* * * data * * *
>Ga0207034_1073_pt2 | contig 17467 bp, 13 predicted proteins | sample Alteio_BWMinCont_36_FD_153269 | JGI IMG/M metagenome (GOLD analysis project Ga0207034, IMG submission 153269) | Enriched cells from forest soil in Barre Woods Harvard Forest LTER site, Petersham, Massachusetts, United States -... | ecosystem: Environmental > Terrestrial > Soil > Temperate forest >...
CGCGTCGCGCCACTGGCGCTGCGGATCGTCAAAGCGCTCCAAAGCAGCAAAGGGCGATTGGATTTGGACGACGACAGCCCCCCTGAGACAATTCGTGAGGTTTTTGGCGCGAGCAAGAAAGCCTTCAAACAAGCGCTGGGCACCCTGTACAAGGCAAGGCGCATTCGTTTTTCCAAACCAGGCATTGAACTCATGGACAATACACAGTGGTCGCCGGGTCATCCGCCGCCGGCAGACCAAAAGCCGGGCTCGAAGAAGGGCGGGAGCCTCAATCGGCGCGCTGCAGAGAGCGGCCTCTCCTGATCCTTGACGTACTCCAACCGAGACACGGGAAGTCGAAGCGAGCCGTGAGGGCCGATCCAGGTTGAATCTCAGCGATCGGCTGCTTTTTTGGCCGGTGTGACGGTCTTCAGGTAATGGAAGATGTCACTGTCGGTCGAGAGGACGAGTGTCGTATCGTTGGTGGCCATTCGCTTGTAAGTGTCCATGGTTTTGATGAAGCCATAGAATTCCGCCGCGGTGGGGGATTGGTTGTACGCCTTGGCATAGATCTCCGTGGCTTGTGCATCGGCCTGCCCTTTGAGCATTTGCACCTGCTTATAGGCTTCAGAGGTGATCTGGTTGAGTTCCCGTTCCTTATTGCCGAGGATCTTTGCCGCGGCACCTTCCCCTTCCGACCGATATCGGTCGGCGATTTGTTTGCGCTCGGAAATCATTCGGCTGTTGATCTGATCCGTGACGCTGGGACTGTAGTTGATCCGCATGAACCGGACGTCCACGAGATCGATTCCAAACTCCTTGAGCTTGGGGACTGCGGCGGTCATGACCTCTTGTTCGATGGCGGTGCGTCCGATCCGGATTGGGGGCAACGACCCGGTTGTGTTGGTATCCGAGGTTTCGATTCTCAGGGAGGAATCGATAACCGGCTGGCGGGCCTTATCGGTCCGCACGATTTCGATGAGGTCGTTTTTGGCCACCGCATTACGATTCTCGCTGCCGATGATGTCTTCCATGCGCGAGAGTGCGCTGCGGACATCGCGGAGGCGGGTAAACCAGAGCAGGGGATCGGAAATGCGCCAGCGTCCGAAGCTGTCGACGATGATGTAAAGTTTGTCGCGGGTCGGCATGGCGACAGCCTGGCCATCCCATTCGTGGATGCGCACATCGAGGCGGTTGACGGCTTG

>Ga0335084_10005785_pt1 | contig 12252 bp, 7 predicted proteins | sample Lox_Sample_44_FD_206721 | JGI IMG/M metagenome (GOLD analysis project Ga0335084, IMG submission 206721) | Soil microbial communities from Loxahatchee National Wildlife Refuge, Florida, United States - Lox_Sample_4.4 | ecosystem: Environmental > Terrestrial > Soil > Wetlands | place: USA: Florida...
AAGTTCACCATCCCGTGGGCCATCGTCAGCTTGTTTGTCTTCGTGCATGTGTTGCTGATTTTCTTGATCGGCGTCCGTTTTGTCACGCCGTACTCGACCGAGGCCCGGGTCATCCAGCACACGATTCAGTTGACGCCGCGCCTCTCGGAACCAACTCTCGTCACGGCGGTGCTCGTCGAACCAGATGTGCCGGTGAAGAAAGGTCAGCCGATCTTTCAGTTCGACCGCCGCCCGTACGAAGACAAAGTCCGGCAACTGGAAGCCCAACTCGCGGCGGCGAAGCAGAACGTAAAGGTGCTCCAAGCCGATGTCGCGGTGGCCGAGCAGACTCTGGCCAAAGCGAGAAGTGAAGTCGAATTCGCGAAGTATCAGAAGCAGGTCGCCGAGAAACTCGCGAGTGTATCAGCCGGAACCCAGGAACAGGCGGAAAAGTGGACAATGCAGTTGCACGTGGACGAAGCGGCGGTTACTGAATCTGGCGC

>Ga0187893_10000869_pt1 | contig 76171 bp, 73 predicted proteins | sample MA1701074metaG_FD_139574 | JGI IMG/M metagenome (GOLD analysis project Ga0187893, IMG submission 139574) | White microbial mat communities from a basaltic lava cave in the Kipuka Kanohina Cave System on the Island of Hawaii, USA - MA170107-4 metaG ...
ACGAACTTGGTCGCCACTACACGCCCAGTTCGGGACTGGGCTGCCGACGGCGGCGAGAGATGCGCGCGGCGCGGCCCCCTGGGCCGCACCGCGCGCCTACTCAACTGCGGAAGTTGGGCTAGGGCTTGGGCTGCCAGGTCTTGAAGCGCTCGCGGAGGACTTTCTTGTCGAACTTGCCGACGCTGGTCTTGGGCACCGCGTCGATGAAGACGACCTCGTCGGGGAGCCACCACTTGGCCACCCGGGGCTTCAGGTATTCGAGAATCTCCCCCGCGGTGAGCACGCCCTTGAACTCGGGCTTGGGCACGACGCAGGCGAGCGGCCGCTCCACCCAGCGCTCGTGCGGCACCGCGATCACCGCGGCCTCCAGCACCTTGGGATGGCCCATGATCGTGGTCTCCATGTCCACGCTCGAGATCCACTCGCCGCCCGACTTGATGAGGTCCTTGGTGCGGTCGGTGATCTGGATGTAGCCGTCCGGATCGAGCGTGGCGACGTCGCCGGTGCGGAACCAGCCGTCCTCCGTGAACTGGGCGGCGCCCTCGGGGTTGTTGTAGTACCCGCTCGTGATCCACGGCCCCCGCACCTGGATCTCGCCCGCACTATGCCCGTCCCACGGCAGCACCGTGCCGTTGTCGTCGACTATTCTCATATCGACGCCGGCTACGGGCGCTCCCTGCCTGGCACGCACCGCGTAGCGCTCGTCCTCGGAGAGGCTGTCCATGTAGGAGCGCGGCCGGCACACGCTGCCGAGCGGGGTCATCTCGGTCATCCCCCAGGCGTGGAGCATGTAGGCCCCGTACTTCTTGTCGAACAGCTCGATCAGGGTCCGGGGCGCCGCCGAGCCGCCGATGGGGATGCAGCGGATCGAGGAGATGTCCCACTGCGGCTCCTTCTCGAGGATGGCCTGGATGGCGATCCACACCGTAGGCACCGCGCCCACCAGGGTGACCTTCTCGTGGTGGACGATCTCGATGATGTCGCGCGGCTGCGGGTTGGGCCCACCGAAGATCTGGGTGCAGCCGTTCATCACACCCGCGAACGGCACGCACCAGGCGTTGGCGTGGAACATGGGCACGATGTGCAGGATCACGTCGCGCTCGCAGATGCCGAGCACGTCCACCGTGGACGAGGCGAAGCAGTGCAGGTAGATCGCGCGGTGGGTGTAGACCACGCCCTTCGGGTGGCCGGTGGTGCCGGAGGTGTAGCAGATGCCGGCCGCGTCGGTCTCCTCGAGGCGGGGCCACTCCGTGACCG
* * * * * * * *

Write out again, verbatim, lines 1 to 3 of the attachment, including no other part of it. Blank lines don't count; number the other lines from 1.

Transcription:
>Ga0207034_1073_pt2 | contig 17467 bp, 13 predicted proteins | sample Alteio_BWMinCont_36_FD_153269 | JGI IMG/M metagenome (GOLD analysis project Ga0207034, IMG submission 153269) | Enriched cells from forest soil in Barre Woods Harvard Forest LTER site, Petersham, Massachusetts, United States -... | ecosystem: Environmental > Terrestrial > Soil > Temperate forest >...
CGCGTCGCGCCACTGGCGCTGCGGATCGTCAAAGCGCTCCAAAGCAGCAAAGGGCGATTGGATTTGGACGACGACAGCCCCCCTGAGACAATTCGTGAGGTTTTTGGCGCGAGCAAGAAAGCCTTCAAACAAGCGCTGGGCACCCTGTACAAGGCAAGGCGCATTCGTTTTTCCAAACCAGGCATTGAACTCATGGACAATACACAGTGGTCGCCGGGTCATCCGCCGCCGGCAGACCAAAAGCCGGGCTCGAAGAAGGGCGGGAGCCTCAATCGGCGCGCTGCAGAGAGCGGCCTCTCCTGATCCTTGACGTACTCCAACCGAGACACGGGAAGTCGAAGCGAGCCGTGAGGGCCGATCCAGGTTGAATCTCAGCGATCGGCTGCTTTTTTGGCCGGTGTGACGGTCTTCAGGTAATGGAAGATGTCACTGTCGGTCGAGAGGACGAGTGTCGTATCGTTGGTGGCCATTCGCTTGTAAGTGTCCATGGTTTTGATGAAGCCATAGAATTCCGCCGCGGTGGGGGATTGGTTGTACGCCTTGGCATAGATCTCCGTGGCTTGTGCATCGGCCTGCCCTTTGAGCATTTGCACCTGCTTATAGGCTTCAGAGGTGATCTGGTTGAGTTCCCGTTCCTTATTGCCGAGGATCTTTGCCGCGGCACCTTCCCCTTCCGACCGATATCGGTCGGCGATTTGTTTGCGCTCGGAAATCATTCGGCTGTTGATCTGATCCGTGACGCTGGGACTGTAGTTGATCCGCATGAACCGGACGTCCACGAGATCGATTCCAAACTCCTTGAGCTTGGGGACTGCGGCGGTCATGACCTCTTGTTCGATGGCGGTGCGTCCGATCCGGATTGGGGGCAACGACCCGGTTGTGTTGGTATCCGAGGTTTCGATTCTCAGGGAGGAATCGATAACCGGCTGGCGGGCCTTATCGGTCCGCACGATTTCGATGAGGTCGTTTTTGGCCACCGCATTACGATTCTCGCTGCCGATGATGTCTTCCATGCGCGAGAGTGCGCTGCGGACATCGCGGAGGCGGGTAAACCAGAGCAGGGGATCGGAAATGCGCCAGCGTCCGAAGCTGTCGACGATGATGTAAAGTTTGTCGCGGGTCGGCATGGCGACAGCCTGGCCATCCCATTCGTGGATGCGCACATCGAGGCGGTTGACGGCTTG

>Ga0335084_10005785_pt1 | contig 12252 bp, 7 predicted proteins | sample Lox_Sample_44_FD_206721 | JGI IMG/M metagenome (GOLD analysis project Ga0335084, IMG submission 206721) | Soil microbial communities from Loxahatchee National Wildlife Refuge, Florida, United States - Lox_Sample_4.4 | ecosystem: Environmental > Terrestrial > Soil > Wetlands | place: USA: Florida...